EL: When we read interviews of Inside Job director Charles Ferguson, they often ask him about the language barrier of finance. Overcoming the barrier might be quite difficult for some reporters who are not too familiar with finance. Now I know you’ve been covering the debt market for many years at Dow Jones from well before you were at Bloomberg. And you’ve written a page turner, you really have, it’s remarkable. But was there a, how do we say it, complexity barrier for you to overcome?
CR: The financial system became so unbelievably complex. And, bond insurance layered more complexity on top of complexity. I didn't want to shy away from writing about credit default swaps or collateralized debt obligations but I was always conscious that I needed to quickly offset the technical explanations with something a human being could relate to. Bill's willingness to share his personal experiences, to let me look through thousands of emails and to interview his friends and colleagues made it possible to write a story that's as much about human nature as it is about bonds or credit default swaps or collapsing mortgage securities. One of my favorite parts of the book is when Moody's finally puts MBIA under review and Bill is at his grandmother's 90th birthday at the Plaza Hotel. He's trying to piece together how a credit rating downgrade might unravel the whole company and how that is going to trigger payments of billions of dollars on his swaps. Meanwhile, the waiter is holding up a cake and his family is singing Happy Birthday and he's trying to sing and to read Bloomberg headlines and communicate with his trader on a Blackberry under the table.
EL: You mention even at Dow Jones that there wasn’t much patience for your investigative tendencies, your interest in digging deeper. And you’ve mentioned to me before the pressures to keep current – how nobody wants you going back and following up on stories of the past. Is this the new normal?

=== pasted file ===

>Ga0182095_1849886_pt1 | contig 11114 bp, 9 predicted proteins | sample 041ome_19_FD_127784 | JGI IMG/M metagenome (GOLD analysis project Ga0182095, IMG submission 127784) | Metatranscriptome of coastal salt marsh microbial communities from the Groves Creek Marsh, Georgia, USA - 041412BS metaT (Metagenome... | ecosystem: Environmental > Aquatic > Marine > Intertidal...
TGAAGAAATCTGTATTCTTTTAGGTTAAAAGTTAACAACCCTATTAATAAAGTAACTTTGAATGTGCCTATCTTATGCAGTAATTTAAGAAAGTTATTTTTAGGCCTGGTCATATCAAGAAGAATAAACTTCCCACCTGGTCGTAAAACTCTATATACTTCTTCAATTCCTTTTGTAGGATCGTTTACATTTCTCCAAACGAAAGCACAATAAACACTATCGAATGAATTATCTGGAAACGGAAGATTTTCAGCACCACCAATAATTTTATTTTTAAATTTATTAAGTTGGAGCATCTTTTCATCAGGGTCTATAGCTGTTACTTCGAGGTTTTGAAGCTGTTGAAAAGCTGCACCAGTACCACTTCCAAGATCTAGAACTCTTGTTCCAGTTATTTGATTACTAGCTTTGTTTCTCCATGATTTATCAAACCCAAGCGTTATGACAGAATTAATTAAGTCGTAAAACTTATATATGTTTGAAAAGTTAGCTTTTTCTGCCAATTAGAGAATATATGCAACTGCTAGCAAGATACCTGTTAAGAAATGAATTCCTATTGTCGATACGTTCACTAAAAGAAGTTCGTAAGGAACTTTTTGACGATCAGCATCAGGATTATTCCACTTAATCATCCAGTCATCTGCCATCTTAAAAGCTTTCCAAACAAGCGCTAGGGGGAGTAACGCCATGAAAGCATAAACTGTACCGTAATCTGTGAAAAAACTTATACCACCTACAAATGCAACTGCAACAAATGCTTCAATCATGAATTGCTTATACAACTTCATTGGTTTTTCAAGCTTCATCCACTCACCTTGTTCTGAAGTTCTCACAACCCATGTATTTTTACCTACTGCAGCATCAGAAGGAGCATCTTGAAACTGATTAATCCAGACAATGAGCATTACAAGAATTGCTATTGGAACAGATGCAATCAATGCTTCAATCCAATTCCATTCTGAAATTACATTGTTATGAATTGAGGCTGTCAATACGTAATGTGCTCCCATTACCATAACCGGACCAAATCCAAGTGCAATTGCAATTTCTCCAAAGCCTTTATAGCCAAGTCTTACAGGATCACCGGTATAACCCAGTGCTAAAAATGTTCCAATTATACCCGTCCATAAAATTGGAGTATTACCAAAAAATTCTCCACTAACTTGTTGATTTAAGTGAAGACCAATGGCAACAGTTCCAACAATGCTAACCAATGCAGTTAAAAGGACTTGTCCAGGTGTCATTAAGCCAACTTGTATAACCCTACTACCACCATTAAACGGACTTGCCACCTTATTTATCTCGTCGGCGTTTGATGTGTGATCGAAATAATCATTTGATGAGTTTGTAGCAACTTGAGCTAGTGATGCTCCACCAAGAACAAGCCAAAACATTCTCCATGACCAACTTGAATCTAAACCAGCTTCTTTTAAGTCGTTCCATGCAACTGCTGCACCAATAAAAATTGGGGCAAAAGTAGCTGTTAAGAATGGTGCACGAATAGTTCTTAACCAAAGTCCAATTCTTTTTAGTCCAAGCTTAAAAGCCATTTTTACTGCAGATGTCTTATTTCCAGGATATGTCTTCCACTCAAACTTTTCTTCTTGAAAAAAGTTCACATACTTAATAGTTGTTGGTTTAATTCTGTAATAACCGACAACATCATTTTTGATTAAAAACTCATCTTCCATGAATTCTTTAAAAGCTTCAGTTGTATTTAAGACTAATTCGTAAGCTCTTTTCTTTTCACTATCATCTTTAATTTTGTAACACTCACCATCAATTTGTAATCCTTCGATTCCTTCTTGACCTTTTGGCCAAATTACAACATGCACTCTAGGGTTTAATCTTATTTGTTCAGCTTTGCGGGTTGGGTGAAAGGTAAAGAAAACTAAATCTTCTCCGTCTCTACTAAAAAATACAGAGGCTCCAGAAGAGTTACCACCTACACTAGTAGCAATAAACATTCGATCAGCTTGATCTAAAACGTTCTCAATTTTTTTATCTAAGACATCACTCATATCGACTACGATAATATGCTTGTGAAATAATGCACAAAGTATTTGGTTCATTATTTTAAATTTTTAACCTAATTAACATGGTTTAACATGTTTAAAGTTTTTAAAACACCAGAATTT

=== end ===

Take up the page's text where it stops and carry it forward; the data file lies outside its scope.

CR: It's a big part of what business journalism aspires to do -- to give people information to trade on, to move stocks, to make profitable predictions. Maybe it explains why the M&A reporters get so much of the attention. I've always enjoyed telling stories more than making forecasts. In the case of MBIA, I found the company's history of covering up losses so fascinating because it revealed its vulnerability. It had to be infallible or it was finished. That made going back and looking at the past important. The past held all the clues about what was going to happen.
EL: Christine before I let you go I want to ask you one thing – does Bill inspire you?
CR: I spoke with Bill for six years before I started writing the book. What I enjoyed most about our interactions was his enthusiasm for the research. He was fanatical about figuring out what made the company tick, and he seemed to have more fun reading financial statements than anyone I've ever met. He also just has this incredible optimism. He'd come back from a meeting with one of the credit rating agencies (back in the days when he was giving two-hour long presentations about why MBIA should be downgraded and he was being ignored) and an employee at Pershing Square would ask how it went. It was always the same response -- "On a scale of one-to-ten, the meeting was definitely a ten." Eventually, people didn't even bother to ask Bill about meetings, they just looked at each as he came through the door: "Ten out of ten?" "Yep, ten out of ten?" It's a great message about believing in yourself and persevering when the world thinks you're wrong.
To read more about the Confidence Game, click here.